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1 Sustainability and Discontinuity

There is little sense in discussing the actual probability of such a course of action. It is pointless because, in the light of implications brought by other scenarios, it is evident that it is the only direction in which to head. Accepting this point of view will create a new question: how can we favour the positive side of human nature? Or not to sound boastful, how can we promote such cultures and organisations that would hinder people from doing too much harm to themselves? Before answering those questions it would be useful to remember that nuclear destruction and ecological catastrophes have threatened us in diverse times and due to diverse reasons. Now from a certain distance, we realise that they are two aspects of the same phenomenon and with an ability to listen, we would understand that they teach us the same thing: both are unwanted creatures of human intelligence, that show us the power and limits at the same time (limits of rationality and capacity to control our choices in the medium to long term). Both play their part in a certain social and productive system and in its way of existing and functioning. Certainly, one appears in a scenario of violent war and another in the peaceful search for well-being. But a well-focused observation would reveal immediately how this search for well-being has intertwined with violence, how arms make part of our productive system (one of the most profitable parts), and how their utilisation is part of economical and commercial politics. Both tell us that something has to be changed. From this meditation many different discourses may start. Ours will have its primary stress on ecological topics and on sustainable changes, and will try to shed light on their connection with other topics as well; this is more than anything the goal of this book, i. e. guidelines for the design of sustainable goods and systems.

1.2 Sustainable Development and Environmental Sustainability In 1987 the World Commission for Environment and Development (WCED) prepared a document entitled Our Common Future, also known as the Brundtland Report, after the coordinator of the commission, Gro Harlem Brundtland. It was the first occasion on which the concept of sustainable development was introduced. Its definition says in a few words the following: sustainable development is development that meets the needs of the present without compromising the ability of future generations to meet their own needs (WCED, 1987). Evidently this definition does not speak about the environment per se, but refers to the well-being of people as an environmental quality. From this originates a fundamental ethical principle: the responsibility of present generations to future generations. Our Common Future is an historically relevant document for two reasons. First, it brought into international debate the aforementioned definitive imposition of the idea about responsibility for the future. Second, which in the end might be more important, was the venture to question the ideas of development: an idea that has so far been indisputable. Combining the term “development� with an adjective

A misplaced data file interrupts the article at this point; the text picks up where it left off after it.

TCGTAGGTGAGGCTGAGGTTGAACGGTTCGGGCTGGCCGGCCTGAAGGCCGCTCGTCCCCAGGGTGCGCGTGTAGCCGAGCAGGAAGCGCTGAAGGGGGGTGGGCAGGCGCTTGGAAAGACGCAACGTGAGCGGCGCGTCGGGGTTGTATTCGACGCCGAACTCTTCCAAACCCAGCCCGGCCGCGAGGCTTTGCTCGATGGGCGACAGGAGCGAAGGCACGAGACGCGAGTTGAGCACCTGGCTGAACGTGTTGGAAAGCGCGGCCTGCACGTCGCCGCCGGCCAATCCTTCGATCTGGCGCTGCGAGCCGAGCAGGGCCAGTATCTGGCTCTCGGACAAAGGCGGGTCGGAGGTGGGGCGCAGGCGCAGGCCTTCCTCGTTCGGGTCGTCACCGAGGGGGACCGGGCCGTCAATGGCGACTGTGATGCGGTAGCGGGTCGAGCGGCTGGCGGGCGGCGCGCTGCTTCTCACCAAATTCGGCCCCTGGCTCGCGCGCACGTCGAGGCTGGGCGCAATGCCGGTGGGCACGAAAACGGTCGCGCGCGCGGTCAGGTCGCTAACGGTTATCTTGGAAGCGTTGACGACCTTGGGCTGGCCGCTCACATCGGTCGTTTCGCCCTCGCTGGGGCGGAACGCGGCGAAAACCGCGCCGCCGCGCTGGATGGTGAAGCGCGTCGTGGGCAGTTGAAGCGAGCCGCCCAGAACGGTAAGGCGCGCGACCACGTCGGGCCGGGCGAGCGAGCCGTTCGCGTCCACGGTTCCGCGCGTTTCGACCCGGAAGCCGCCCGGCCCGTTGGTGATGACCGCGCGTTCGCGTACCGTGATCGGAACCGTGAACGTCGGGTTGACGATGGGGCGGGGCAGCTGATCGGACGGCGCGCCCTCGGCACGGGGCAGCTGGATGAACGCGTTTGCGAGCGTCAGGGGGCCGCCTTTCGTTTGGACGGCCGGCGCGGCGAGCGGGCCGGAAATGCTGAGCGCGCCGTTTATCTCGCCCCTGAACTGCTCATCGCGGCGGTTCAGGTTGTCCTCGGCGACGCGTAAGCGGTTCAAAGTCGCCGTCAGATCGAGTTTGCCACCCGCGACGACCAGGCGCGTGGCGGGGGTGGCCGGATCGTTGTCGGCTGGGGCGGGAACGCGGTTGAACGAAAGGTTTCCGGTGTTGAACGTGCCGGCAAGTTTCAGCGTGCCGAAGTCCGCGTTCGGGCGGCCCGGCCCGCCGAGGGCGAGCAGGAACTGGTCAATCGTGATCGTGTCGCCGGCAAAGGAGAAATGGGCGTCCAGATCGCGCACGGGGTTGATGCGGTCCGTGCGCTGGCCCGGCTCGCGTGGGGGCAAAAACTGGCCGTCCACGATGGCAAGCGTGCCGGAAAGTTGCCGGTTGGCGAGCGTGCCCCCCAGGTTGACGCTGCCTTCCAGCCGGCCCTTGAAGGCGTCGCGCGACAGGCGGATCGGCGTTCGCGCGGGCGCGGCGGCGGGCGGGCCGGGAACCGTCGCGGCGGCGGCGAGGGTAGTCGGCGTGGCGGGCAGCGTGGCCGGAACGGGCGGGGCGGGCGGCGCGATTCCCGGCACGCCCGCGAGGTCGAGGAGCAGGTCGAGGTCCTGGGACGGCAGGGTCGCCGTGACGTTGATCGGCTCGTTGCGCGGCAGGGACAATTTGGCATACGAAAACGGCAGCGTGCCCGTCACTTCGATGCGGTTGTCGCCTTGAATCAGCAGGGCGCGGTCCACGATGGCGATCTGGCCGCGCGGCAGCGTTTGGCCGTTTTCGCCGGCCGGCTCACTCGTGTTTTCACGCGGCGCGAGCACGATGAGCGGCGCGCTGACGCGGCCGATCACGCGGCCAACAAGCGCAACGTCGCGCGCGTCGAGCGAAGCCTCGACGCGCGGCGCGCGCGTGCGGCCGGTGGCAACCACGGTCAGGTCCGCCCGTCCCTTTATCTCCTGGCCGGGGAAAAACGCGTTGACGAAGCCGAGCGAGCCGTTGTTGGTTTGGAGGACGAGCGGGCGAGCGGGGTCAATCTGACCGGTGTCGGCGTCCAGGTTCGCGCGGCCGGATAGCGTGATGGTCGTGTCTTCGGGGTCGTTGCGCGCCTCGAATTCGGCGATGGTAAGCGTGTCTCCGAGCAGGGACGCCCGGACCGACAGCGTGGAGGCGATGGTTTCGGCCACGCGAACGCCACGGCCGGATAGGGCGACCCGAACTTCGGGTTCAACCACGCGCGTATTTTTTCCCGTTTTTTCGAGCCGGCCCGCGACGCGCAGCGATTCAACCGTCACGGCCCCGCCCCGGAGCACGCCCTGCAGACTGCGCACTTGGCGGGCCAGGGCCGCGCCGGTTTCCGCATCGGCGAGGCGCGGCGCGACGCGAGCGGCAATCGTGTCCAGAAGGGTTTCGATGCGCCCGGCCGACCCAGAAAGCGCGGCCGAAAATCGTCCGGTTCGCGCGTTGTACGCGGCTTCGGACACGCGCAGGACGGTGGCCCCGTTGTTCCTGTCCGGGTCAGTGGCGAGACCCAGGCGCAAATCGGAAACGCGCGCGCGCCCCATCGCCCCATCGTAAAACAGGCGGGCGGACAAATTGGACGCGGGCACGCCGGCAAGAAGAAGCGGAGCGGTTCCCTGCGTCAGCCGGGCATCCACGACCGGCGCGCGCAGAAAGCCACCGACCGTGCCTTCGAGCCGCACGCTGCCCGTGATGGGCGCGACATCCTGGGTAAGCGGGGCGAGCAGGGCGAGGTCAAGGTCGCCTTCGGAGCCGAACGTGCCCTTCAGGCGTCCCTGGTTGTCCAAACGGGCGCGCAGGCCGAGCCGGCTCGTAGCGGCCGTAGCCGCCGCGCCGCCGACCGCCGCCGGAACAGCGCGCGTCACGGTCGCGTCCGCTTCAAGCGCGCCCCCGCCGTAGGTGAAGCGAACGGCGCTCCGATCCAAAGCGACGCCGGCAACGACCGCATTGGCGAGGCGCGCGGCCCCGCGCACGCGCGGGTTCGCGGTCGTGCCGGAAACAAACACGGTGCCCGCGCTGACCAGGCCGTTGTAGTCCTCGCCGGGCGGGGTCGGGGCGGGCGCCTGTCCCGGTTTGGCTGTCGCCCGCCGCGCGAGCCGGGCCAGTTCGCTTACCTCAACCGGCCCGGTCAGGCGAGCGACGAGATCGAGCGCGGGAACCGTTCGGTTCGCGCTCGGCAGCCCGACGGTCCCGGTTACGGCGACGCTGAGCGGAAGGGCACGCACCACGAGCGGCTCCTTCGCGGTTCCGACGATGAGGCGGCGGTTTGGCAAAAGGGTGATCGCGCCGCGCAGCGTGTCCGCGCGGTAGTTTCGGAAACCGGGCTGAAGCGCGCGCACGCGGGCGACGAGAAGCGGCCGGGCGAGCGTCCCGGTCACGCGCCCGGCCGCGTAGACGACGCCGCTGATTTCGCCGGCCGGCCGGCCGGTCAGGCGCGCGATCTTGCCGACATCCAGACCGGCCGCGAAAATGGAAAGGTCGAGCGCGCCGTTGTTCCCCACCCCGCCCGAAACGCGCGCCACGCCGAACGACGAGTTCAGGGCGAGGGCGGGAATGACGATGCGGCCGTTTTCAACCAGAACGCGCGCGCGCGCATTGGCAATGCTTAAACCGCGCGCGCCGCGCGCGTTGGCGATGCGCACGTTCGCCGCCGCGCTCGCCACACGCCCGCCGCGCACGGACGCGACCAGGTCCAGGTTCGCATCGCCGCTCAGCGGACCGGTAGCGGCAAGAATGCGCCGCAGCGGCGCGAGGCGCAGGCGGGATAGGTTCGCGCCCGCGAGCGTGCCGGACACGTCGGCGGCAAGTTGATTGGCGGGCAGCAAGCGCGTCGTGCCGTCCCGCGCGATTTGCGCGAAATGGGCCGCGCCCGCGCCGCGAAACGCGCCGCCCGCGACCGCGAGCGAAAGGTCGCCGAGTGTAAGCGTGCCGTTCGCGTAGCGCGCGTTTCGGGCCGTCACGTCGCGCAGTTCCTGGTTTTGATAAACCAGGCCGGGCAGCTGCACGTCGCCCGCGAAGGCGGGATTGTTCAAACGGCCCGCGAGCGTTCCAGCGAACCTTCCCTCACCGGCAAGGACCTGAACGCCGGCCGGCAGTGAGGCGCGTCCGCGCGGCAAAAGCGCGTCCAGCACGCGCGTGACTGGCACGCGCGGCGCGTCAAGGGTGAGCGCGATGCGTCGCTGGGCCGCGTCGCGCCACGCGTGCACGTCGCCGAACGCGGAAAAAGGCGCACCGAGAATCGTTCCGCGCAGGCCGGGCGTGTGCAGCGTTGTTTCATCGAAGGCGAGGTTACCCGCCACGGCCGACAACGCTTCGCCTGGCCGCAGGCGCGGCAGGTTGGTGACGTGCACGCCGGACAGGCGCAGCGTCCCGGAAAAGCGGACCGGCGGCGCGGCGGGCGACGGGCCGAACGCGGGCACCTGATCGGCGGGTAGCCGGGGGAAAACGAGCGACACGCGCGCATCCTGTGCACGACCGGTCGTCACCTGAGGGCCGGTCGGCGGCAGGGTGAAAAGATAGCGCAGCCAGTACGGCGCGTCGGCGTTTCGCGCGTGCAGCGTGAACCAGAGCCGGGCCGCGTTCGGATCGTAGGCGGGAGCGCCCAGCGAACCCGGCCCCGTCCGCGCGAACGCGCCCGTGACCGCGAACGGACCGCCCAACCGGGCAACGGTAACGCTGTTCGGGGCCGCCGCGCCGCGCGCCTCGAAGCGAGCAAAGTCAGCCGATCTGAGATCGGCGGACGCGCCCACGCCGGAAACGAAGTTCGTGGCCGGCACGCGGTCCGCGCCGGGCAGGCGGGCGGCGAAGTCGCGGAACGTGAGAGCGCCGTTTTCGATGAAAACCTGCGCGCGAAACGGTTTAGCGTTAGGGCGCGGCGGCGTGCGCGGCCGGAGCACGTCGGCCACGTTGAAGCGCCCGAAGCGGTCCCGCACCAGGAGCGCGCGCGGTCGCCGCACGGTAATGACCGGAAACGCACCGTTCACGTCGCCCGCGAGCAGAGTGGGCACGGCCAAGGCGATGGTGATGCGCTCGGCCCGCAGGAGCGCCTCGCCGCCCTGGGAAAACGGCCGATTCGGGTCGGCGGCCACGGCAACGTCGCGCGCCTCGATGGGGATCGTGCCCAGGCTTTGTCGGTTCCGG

Design for Environmental Sustainability  

Download: versi pdf [http://www.ziddu.com/download/12569881/DesignforEnvironmentalSustainability.pdf.html] versi zip [http://www.ziddu.com/...

Design for Environmental Sustainability  

Download: versi pdf [http://www.ziddu.com/download/12569881/DesignforEnvironmentalSustainability.pdf.html] versi zip [http://www.ziddu.com/...

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